He plans to punish Clare for disobeying his orders and putting them all in danger. “None of this would have happened if you’d have just stayed where I told you,” he says. Clare realizes her error had put everyone in danger and apologizes. But that’s not enough for him and he demands that she take her punishment, a belt whipping on her bare bottom. She refuses and, being stronger, he forces the whipping, and assumes things will now be fine between them. He has asserted his male authority and she has been properly punished. 

But he realizes he has damaged the relationship and has a change of heart. “This is how my father did things, and his father before him, and on back through the generations,” Jamie says, “But I love you Clare and I see things will have to be different between you and me.” He swears on his sword, his God, and his life that if he ever should strike her again that he would die by this very sword. Clare is moved and there is a touching love scene.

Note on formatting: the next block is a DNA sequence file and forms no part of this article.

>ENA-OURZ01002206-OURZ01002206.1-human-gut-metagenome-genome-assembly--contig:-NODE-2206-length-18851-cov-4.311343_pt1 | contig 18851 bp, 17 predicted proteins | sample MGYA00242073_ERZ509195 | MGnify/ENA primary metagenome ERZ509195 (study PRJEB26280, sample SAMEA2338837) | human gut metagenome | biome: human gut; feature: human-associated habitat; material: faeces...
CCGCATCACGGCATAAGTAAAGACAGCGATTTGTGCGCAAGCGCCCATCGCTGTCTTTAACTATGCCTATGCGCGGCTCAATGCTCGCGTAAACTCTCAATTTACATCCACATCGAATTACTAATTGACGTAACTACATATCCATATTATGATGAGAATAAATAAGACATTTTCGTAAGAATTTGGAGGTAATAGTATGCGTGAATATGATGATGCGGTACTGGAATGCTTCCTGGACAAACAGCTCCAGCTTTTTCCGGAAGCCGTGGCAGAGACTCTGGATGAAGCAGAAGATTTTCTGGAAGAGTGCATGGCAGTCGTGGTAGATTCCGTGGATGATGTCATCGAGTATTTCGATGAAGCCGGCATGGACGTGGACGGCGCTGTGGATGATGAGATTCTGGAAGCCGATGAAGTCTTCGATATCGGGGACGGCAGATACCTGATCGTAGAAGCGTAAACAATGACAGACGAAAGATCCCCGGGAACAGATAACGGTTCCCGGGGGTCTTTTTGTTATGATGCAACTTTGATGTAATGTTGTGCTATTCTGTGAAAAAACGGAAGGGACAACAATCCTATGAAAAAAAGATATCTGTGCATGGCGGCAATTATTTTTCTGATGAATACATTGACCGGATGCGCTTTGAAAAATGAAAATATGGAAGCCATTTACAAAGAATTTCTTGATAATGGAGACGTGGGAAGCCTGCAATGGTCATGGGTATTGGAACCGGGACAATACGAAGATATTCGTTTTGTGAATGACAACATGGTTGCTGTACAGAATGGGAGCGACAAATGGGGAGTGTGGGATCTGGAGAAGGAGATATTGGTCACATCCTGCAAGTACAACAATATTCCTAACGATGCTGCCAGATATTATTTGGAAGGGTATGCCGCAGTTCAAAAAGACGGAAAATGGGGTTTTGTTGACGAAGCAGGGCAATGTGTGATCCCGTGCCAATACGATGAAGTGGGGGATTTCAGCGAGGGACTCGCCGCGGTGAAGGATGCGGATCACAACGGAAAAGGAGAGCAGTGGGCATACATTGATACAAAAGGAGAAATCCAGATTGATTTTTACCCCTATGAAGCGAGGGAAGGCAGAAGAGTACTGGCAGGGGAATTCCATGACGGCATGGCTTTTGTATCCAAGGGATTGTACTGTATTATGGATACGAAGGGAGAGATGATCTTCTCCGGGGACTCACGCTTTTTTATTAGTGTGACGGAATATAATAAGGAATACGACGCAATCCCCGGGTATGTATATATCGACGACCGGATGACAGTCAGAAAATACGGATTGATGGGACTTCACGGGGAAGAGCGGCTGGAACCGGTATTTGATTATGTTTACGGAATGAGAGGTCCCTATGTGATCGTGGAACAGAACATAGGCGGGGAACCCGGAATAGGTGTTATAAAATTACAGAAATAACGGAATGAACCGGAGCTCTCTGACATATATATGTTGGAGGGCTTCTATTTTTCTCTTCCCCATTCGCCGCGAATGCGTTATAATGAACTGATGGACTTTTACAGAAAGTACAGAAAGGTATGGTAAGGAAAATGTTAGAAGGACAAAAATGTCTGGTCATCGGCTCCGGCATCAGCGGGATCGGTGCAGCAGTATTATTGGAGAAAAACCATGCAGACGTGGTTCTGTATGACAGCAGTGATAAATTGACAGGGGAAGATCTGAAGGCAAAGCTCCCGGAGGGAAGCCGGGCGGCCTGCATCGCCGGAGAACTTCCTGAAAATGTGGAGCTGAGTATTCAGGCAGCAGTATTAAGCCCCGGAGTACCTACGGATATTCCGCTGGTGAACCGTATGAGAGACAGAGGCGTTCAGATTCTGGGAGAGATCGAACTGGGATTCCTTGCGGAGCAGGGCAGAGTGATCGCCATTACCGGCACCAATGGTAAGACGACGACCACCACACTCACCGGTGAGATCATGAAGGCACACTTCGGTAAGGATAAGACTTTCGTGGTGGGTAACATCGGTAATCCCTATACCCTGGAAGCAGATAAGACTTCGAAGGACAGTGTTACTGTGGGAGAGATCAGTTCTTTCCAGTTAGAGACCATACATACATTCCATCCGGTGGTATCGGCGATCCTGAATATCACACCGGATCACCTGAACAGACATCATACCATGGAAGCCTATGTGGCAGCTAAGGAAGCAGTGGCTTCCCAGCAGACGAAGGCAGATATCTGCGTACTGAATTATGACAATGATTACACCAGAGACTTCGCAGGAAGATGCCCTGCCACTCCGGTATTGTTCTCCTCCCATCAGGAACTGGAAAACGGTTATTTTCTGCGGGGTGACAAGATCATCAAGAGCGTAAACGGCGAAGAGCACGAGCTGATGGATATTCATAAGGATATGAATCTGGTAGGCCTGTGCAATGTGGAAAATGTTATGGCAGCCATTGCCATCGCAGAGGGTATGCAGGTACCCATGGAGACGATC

Yet, that’s not the end of the story. The next time they make love, with him on top of her and both in ecstatic sexual excitement, she rolls him over on his back, pulls out her own knife and puts it to his throat and drawing on the power of a modern-day woman looks down into his fearful eyes and says, “Jamie Fraser, if you ever raise your hand against me again, I will cut your heart out.” There’s no doubt that she means it. When women have real power, men learn to change for the better.

What we’re seeing in Jeffrey Epstein saga, is the last gasp of the Dominator culture. A small group of men and women benefitted from the old culture represented by Epstein. A much larger group of men and women will benefit as the Dominator culture gives way to the Partnership culture where we can all bring into being, in the words of my colleague Charles Eisenstein, The More Beautiful World Our Hearts Know is Possible.

This article first appeared on Jed’s blog.

Image by Alexas_Fotos from Pixabay

Leave a Reply

Your email address will not be published. Required fields are marked *

Scroll to top